Legal research provides grounds to ban conversion therapy for LGBT youth

by Trang Chu Minh | Thomson Reuters Foundation
Wednesday, 22 June 2016 09:39 GMT

LGBT rights NGO, Equality Illinois and international law firm, Kirkland & Ellis successfully joined forces to produce a robust legal research to advocate for the ban of conversion therapy for LGBT youth in Illinois, a partnership facilitated by Trust Law, the pro bono legal programme of the Thomson Reuters Foundation.

Illinois is now only one of six US jurisdictions with laws which explicitly forbid the use of conversion or reparative therapy, a harmful practice that falsely claims to change a person’s sexual orientation, gender identity or expression. The legislative victory resulted in great parts thanks to the relentless advocacy efforts of Equality Illinois - an NGO dedicated to advancing LGBT rights and social justice.

In December 2014, TrustLaw connected Equality Illinois to a team of lawyers at Kirkland & Ellis, facilitating a pro bono research partnership looking at federal and state laws regarding the ban of gay conversion therapy as well as gay and transgender panic defence.  Gay or transgender panic defence is a tactic invoked against charges of assault or murder, wherein the defendant claims to have acted in a state of temporary insanity triggered by the victim’s sexual orientation or gender identity.

In May 2015 the Youth Mental Health Protection Act was passed, banning the practice of conversion therapy on minors in the State of Illinois. Equality Illinois has also been advocating for a bill to make gay panic defence inadmissible as a legal defence in the courts of Illinois, which they hope to pass in the upcoming legislative session.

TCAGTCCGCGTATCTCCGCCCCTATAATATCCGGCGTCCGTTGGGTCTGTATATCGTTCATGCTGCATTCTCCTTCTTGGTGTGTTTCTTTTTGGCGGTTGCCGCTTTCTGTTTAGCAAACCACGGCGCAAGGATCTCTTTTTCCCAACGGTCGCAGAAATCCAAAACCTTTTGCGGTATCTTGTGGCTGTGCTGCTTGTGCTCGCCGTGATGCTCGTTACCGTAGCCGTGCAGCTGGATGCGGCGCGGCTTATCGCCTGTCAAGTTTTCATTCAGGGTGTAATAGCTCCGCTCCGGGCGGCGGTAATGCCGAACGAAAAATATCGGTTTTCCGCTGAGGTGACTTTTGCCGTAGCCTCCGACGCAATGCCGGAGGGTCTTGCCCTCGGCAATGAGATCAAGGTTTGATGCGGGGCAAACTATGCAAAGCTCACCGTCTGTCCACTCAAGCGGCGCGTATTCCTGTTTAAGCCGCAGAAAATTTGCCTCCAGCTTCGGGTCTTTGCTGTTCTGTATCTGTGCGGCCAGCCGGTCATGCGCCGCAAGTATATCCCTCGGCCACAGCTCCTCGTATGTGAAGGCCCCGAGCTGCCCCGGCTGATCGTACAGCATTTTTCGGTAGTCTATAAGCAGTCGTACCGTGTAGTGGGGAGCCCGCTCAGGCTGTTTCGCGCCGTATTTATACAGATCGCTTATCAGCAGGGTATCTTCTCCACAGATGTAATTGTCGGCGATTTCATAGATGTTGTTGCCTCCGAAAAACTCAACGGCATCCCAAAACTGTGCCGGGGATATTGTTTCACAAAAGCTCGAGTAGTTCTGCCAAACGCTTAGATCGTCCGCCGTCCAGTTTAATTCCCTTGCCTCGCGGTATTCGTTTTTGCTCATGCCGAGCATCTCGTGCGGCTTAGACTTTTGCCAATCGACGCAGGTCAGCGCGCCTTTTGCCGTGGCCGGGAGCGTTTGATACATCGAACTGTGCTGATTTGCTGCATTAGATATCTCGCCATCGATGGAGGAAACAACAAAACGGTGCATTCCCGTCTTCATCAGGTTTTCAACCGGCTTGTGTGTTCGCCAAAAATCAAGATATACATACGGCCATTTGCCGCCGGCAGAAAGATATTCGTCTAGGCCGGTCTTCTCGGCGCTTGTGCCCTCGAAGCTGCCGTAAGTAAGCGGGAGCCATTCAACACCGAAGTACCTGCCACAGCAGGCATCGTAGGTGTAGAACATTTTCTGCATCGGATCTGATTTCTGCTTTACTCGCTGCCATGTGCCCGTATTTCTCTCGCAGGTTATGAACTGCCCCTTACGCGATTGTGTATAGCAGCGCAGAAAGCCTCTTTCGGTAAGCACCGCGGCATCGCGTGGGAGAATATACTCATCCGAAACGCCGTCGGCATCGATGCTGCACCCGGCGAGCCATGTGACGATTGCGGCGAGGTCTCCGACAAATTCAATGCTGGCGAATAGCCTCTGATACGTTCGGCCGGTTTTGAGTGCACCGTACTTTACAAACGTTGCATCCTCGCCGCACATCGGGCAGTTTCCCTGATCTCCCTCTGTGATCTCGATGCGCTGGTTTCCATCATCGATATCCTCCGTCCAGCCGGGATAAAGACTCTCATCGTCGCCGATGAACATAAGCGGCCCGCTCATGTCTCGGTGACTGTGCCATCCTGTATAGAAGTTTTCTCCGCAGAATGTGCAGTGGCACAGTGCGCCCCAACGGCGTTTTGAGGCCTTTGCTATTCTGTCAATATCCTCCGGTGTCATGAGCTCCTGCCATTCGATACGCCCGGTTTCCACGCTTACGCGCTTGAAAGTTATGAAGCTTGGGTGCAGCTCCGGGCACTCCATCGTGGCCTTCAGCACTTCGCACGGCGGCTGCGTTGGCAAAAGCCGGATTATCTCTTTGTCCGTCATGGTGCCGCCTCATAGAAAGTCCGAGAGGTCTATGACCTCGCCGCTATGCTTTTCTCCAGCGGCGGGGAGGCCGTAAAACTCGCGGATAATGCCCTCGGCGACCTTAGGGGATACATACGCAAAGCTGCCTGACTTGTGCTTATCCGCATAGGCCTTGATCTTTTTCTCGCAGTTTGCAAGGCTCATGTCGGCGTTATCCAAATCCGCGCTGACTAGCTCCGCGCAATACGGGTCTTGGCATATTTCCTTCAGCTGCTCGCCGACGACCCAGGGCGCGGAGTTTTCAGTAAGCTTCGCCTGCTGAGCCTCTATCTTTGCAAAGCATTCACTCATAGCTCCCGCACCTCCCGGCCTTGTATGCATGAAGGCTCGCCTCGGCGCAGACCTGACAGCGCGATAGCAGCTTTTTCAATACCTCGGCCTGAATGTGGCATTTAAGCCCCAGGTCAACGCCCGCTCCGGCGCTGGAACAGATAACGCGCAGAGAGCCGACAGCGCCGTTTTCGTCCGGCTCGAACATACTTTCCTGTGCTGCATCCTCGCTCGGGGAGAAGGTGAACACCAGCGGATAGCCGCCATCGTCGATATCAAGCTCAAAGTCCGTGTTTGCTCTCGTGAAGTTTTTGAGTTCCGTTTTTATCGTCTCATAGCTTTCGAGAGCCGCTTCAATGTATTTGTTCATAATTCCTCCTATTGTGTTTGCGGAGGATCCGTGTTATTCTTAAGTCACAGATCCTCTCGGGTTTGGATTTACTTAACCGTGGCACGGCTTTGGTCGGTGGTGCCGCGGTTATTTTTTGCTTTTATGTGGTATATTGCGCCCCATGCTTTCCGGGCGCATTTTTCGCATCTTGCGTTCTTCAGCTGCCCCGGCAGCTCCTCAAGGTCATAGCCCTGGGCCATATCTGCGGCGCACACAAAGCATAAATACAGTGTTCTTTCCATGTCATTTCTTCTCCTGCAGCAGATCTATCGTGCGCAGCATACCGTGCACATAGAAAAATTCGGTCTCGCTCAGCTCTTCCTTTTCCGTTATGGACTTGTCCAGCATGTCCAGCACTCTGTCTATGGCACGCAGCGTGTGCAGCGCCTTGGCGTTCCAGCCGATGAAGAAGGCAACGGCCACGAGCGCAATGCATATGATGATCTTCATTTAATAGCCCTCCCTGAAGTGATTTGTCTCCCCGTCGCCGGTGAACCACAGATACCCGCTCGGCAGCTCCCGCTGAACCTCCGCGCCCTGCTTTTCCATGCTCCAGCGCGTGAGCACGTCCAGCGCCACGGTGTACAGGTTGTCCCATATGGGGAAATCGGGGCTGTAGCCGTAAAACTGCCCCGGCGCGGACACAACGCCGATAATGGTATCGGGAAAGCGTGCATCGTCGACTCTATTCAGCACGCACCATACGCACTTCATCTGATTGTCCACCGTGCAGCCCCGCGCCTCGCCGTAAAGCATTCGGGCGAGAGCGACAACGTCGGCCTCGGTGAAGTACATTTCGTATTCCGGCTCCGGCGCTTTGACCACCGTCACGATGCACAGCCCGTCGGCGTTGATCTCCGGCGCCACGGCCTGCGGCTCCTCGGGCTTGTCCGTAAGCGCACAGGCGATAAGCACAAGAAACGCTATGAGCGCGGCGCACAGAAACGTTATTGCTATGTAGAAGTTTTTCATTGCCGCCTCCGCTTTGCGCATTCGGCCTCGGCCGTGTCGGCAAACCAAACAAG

Despite lack of scientific evidence on their efficacy to change sexual orientation or gender identity, LGBT youths have long been subjected to conversion therapies, fuelled by the perception that being gay or transgender is a mental disease that should be cured.  Drugs that induce nausea or paralysis and electric shock therapy were common practices in the past, while contemporary methods include psychoanalytic and disciplinary measures such as making individuals snap their wrists with rubber bands to suppress sexual impulse.

In the early 1970s, psychologist George Alan Rekers claimed to have ‘cured’ five-year-old Kirk Murphy by punishing him for exhibiting feminine traits through a government funded programme. In adulthood, Murphy revealed his homosexuality and took his own life at the age of 38. His tragic fate is just one example of the dangerous effects of conversion therapy.

Scientific research sheds light on the grave medical, psychological and other harms caused by conversion therapy and societal prejudice such as depression, anxiety, drug use, homelessness and suicide.  Although major medical and mental health organisations in the US, such as the Pan American Health Organization or the American Medical Association have long condemned conversion therapy, licensed mental health providers in jurisdictions without a legislative ban continue to resort to this practice.

Angelo Barone, Chief Operating Officer of Equality Illinois, says: “We are incredibly pleased with the outcome of this partnership, which was possible through Trust Law and the Thomson Reuters Foundation. Kirkland & Ellis’ research provided us with the factual foundation needed to educate legislators on this important issue, which was critical in passing the legislation. This law literally saves lives.”

This project won the 2016 TrustLaw Impact Award.  

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